Medicaid is a federal-state partnership program that assists low-income individuals and their families in obtaining health insurance. Medicaid covers a lot of benefits and services, but some are optional. Most Medicaid recipients receive their medical care through managed care plans or fee-for-service, with some receiving coverage through premium assistance programs. These agreements ensure that Medicaid beneficiaries have access to high-quality care while lowering costs.
Children, pregnant women, the elderly, and adults with disabilities who are eligible for income-based benefits are covered by Medicaid. This joint federal and state program covers other medical and health services. For enrolled students, it has long-term advantages such as improved health outcomes and less need for hospitalizations and emergency care.
Medicaid funding varies from state to state. State governments cover the remaining costs after the federal government makes a fixed cost contribution known as the federal medical assistance percentage (FMAP).
Medicaid can adapt to changes in the economy and policy thanks to the FMAP financing structure, allowing state programs to meet the needs of their constituents. However, it also leads to conflict over financing between the federal government and the states. States have benefited from federal funding over the years by taking advantage of legal loopholes, sometimes by entering into financing agreements that artificially inflate the FMAP.
Medicaid provides coverage for various medical services, such as hospital and doctor visits, X-rays, lab work, dental and vision care, home health care, nursing home care, and prescription medications. Children, expectant mothers, seniors, and people with disabilities are also covered.
If they meet certain income eligibility requirements based on their household size, low-income people may be eligible for Medicaid. Some of these are children, expectant mothers, parents, and adults living in poverty. The law also permits Medicaid to cover a wide range of extra benefits. These can include personal care services for senior citizens and people with disabilities, hearing aids, dental and vision care, and dental and vision services.
Medicaid is provided to many low-income families by managed care organizations (MCOs), which have agreements with states to deliver comprehensive services. Others receive care through Medicaid fee-for-service, which pays service providers a set sum. Compared to Medicaid fee-for-service, managed care has lower costs per enrollee, ensuring all beneficiaries have access to the required services.
Medicaid covers long-term care, including nursing home care and many home and community-based services, unlike Medicare and private health insurance. These services support seniors or people with disabilities to live independently and stay as active as possible, including assisted living, adult day care, foster care, and other options. While eligibility for long-term care services varies by state, it is typically correlated with the number of ADLs that a person needs assistance with. This can apply to mobility, eating, dressing, and bathing.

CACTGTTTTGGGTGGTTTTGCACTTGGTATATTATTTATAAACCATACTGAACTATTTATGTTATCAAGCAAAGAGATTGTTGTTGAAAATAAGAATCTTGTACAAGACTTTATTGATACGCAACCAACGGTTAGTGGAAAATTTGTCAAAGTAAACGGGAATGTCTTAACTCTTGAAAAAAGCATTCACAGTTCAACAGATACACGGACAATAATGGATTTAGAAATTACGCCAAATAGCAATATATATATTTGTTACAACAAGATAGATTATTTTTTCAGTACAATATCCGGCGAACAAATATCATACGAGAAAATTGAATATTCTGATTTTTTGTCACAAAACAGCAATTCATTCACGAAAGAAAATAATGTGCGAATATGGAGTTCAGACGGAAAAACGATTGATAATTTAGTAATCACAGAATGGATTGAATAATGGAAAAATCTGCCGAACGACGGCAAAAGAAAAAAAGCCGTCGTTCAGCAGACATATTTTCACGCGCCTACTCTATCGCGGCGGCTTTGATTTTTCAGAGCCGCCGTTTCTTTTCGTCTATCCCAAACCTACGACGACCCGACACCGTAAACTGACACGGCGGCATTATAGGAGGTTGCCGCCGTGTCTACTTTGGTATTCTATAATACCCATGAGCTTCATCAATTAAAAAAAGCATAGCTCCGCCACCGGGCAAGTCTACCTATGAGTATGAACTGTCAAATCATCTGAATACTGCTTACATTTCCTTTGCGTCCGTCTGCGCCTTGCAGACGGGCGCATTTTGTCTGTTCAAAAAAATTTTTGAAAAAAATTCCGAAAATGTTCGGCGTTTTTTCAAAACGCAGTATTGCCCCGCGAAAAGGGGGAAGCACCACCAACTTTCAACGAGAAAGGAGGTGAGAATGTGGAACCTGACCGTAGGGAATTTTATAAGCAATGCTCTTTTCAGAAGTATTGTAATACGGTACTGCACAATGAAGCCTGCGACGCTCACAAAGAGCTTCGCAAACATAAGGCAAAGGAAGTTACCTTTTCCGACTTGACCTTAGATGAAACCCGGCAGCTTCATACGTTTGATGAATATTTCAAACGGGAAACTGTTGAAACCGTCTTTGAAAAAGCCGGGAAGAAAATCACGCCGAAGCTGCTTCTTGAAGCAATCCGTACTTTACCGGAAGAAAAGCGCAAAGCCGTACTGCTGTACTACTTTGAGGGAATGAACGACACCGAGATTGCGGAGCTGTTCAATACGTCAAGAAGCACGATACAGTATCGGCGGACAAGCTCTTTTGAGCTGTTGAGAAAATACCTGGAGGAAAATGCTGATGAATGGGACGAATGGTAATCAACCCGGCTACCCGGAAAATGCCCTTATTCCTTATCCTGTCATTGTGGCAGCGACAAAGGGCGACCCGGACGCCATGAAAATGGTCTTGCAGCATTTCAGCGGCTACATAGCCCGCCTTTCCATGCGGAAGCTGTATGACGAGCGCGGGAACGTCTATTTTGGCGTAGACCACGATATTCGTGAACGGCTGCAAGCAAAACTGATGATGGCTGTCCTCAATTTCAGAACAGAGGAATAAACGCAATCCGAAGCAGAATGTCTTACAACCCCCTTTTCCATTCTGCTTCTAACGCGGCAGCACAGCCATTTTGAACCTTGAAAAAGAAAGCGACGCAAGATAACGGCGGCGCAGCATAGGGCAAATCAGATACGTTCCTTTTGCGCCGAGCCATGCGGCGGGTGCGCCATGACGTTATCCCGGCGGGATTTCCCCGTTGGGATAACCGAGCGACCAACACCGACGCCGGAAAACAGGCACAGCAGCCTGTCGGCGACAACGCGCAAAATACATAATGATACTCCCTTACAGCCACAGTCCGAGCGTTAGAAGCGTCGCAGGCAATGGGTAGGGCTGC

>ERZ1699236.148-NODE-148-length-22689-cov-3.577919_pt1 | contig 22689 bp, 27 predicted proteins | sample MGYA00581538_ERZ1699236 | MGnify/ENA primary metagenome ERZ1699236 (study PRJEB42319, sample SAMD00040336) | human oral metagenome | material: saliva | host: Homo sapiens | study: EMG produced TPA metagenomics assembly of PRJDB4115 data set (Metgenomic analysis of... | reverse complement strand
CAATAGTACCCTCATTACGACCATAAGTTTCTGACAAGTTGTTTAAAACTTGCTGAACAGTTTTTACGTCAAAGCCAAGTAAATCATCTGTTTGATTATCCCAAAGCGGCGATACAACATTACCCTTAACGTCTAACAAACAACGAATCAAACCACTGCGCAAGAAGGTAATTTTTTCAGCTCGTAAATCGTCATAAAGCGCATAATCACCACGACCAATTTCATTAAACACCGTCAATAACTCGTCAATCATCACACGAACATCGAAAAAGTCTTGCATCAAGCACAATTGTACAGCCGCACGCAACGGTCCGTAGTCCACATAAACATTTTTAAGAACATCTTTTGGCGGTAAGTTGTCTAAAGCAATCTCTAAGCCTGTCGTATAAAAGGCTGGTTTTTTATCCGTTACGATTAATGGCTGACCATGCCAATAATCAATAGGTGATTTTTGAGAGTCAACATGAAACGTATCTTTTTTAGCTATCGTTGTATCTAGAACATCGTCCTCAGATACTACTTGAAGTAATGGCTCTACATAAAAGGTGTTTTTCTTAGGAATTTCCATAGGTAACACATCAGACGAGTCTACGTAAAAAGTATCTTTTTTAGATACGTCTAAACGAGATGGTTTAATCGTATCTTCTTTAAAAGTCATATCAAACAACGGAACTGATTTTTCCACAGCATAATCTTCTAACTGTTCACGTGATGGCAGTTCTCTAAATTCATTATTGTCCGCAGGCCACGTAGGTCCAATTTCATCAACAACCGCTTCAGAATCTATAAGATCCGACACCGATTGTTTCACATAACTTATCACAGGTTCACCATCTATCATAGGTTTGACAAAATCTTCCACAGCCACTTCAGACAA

In addition, the state provides managed long-term care (MLTC) plans in New York, which include coverage for these services and other medical needs like prescriptions, medical supplies, and dental and eye care. Participants in MLTC may also pick the primary care doctors they want to see and pay with their supplemental Medicaid and Medicare benefits.
Additionally, some states provide "institutional" Medicaid services, which offer full inpatient benefits in nursing homes, hospitals, and intermediate care facilities for people with intellectual disabilities. These services cover all aspects of the institution's resident care, including lodging and meals.
Medicaid covers a range of mental health services, including face-to-face and online counseling. It also discusses the drugs people can use to control their symptoms and general health better.
The Affordable Care Act mandates that all Marketplace plans include mental health care because low-income people may have trouble affording behavioral health care. This covers psychotherapy and counseling, which are crucial components of treating various mental health disorders.
However, there are still obstacles to using these services, such as small provider networks, lax enforcement of parity laws, and high prices. There must be greater access to mental health services to address the effects of behavioral health issues on people and their families.
States with expanded coverage can now give Medicaid recipients access to services for mental illness and substance use disorders (SUD). This resource can save lives, but states must keep ensuring they have sufficient provider networks and funding to support these services.